We all know people who complain too much. But do you know people who complain too little? The word has such negative connotations in our culture. I wonder if it might sometimes be a healthy, honest thing to do.
My friend Evan’s brother, who is quite reserved, described their dad’s experience of terminal cancer by saying, “He was a perfect stoic. He didn’t complain at all.”
Evan is someone who is pretty comfortable being real and open with people. He too visited their dying father who confided in Evan, “Son, cancer is a hell of a son-of-a-bitch! This is really rough.” Then Evan and his dad ended up having an extremely real, open-hearted, and important time together. The both shed tears and also laughed a lot together that day.
We all can judge ourselves or others for “losing it” or “having a melt-down” when things are stressful or painful. If getting emotional is a “melt”-down, then is not allowing yourself to get emotional mean that a part stays frozen?
It seems that people think that if they complain, they are being weak or ungrateful. Just because we let ourselves be open about the difficulty we are experiencing doesn’t mean that we aren’t also grateful for all our blessings or that we don’t enjoy many pieces of life deeply.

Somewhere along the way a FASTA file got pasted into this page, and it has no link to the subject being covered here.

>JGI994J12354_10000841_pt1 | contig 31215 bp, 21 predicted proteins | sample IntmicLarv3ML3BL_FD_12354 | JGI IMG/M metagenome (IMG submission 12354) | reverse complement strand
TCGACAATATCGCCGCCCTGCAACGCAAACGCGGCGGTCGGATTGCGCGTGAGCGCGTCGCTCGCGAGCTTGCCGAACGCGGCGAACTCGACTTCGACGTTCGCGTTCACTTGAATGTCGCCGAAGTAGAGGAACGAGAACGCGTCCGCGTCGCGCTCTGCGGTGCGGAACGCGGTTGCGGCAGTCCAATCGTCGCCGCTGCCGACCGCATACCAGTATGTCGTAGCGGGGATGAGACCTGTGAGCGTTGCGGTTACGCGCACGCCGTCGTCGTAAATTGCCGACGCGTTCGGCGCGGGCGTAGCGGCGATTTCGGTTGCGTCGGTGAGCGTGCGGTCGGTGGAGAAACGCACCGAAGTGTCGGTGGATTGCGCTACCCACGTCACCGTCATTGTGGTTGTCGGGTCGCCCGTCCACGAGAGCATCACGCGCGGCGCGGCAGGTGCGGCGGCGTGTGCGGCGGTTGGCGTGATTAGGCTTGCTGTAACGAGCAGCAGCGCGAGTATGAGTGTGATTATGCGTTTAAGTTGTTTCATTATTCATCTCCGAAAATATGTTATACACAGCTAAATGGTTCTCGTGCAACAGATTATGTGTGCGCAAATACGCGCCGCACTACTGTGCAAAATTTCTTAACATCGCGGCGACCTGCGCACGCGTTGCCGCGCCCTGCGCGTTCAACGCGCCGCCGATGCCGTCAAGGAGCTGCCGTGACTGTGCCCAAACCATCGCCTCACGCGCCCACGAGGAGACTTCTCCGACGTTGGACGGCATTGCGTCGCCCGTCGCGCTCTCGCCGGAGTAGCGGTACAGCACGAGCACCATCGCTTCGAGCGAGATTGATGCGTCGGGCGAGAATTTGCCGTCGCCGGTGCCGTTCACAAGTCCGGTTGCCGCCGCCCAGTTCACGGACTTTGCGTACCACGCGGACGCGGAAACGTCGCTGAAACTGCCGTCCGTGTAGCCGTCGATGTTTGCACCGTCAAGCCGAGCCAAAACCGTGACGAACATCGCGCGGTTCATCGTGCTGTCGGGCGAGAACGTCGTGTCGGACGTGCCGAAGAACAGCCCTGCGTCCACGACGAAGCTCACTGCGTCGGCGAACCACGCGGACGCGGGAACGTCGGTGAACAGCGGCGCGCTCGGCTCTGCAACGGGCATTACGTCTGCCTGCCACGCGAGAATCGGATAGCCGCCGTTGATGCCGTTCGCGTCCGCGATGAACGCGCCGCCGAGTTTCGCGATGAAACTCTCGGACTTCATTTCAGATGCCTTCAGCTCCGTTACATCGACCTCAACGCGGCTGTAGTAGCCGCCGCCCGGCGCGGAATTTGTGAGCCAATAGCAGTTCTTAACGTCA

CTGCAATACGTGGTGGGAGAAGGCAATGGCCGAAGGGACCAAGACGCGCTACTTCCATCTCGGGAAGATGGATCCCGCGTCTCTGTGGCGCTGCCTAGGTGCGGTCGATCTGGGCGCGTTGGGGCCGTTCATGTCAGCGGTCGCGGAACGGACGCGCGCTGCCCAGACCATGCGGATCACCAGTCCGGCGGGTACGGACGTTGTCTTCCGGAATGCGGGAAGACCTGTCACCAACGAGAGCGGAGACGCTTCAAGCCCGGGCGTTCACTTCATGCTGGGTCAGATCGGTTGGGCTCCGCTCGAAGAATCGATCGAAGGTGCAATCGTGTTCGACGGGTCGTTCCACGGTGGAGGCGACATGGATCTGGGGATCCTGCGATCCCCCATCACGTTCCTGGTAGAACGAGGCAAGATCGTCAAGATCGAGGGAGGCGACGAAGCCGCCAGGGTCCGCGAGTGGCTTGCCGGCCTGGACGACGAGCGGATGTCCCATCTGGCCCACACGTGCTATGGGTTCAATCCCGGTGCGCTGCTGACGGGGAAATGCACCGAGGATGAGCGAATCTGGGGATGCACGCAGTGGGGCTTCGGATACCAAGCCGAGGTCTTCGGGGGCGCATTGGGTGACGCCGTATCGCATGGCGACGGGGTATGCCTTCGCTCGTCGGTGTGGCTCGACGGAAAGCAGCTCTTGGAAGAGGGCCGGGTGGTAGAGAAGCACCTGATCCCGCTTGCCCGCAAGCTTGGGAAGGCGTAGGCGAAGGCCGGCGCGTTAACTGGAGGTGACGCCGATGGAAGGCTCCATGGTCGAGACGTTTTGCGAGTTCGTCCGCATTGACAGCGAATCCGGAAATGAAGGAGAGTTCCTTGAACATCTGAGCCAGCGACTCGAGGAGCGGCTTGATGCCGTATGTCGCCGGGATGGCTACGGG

If your goal is making sure everyone around you thinks you have your poop together and are always composed, then sharing the whole truth about how you are might not be recommended. But if your goal is to live an open-hearted life that gives yourself and others permission to be real, then maybe intentionally complaining to someone you trust, could be on track.
So the next time someone you trust asks you how you are, perhaps the response of “Can’t complain.” Or “It’s all good” might not be the best invitation for connecting human to human.
Judy O’Neill, MSW is a social worker in private practice as a health and relationship coach. She can be reached at firstname.lastname@example.org or by phone (303) 819-2099.